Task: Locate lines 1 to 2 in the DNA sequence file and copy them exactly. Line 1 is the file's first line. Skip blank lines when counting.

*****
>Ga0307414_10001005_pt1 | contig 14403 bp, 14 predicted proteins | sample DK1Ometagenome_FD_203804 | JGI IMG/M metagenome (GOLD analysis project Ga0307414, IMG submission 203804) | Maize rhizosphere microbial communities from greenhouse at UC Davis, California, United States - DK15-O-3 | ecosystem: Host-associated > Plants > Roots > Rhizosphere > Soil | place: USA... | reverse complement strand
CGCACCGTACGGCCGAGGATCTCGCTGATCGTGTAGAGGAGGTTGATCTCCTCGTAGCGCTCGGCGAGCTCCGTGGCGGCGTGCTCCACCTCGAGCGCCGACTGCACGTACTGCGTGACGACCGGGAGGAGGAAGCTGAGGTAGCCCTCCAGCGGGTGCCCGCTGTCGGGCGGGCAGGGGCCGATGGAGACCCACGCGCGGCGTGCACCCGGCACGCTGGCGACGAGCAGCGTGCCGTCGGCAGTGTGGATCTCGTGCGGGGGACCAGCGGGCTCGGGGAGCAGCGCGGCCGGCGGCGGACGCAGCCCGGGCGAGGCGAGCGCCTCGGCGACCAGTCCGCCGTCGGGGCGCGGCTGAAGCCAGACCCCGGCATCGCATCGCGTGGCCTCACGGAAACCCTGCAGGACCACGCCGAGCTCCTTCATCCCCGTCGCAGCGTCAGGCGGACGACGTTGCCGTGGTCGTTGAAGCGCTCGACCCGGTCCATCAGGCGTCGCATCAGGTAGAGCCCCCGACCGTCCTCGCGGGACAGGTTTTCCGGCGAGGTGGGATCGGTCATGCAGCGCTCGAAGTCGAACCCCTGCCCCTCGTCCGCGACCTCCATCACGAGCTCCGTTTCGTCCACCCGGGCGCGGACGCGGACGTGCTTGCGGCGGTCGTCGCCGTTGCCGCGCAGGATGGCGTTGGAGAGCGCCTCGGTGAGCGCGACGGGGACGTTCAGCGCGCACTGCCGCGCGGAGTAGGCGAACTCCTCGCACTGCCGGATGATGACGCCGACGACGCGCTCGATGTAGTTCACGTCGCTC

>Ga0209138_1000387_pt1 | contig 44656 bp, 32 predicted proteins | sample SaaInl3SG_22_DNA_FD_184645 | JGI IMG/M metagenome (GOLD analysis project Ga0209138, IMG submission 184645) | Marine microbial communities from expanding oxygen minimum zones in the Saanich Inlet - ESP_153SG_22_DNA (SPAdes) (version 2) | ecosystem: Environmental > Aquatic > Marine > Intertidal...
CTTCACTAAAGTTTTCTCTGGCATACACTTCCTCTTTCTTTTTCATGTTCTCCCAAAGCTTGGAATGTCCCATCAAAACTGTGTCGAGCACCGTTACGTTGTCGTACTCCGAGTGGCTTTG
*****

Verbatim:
>Ga0307414_10001005_pt1 | contig 14403 bp, 14 predicted proteins | sample DK1Ometagenome_FD_203804 | JGI IMG/M metagenome (GOLD analysis project Ga0307414, IMG submission 203804) | Maize rhizosphere microbial communities from greenhouse at UC Davis, California, United States - DK15-O-3 | ecosystem: Host-associated > Plants > Roots > Rhizosphere > Soil | place: USA... | reverse complement strand
CGCACCGTACGGCCGAGGATCTCGCTGATCGTGTAGAGGAGGTTGATCTCCTCGTAGCGCTCGGCGAGCTCCGTGGCGGCGTGCTCCACCTCGAGCGCCGACTGCACGTACTGCGTGACGACCGGGAGGAGGAAGCTGAGGTAGCCCTCCAGCGGGTGCCCGCTGTCGGGCGGGCAGGGGCCGATGGAGACCCACGCGCGGCGTGCACCCGGCACGCTGGCGACGAGCAGCGTGCCGTCGGCAGTGTGGATCTCGTGCGGGGGACCAGCGGGCTCGGGGAGCAGCGCGGCCGGCGGCGGACGCAGCCCGGGCGAGGCGAGCGCCTCGGCGACCAGTCCGCCGTCGGGGCGCGGCTGAAGCCAGACCCCGGCATCGCATCGCGTGGCCTCACGGAAACCCTGCAGGACCACGCCGAGCTCCTTCATCCCCGTCGCAGCGTCAGGCGGACGACGTTGCCGTGGTCGTTGAAGCGCTCGACCCGGTCCATCAGGCGTCGCATCAGGTAGAGCCCCCGACCGTCCTCGCGGGACAGGTTTTCCGGCGAGGTGGGATCGGTCATGCAGCGCTCGAAGTCGAACCCCTGCCCCTCGTCCGCGACCTCCATCACGAGCTCCGTTTCGTCCACCCGGGCGCGGACGCGGACGTGCTTGCGGCGGTCGTCGCCGTTGCCGCGCAGGATGGCGTTGGAGAGCGCCTCGGTGAGCGCGACGGGGACGTTCAGCGCGCACTGCCGCGCGGAGTAGGCGAACTCCTCGCACTGCCGGATGATGACGCCGACGACGCGCTCGATGTAGTTCACGTCGCTC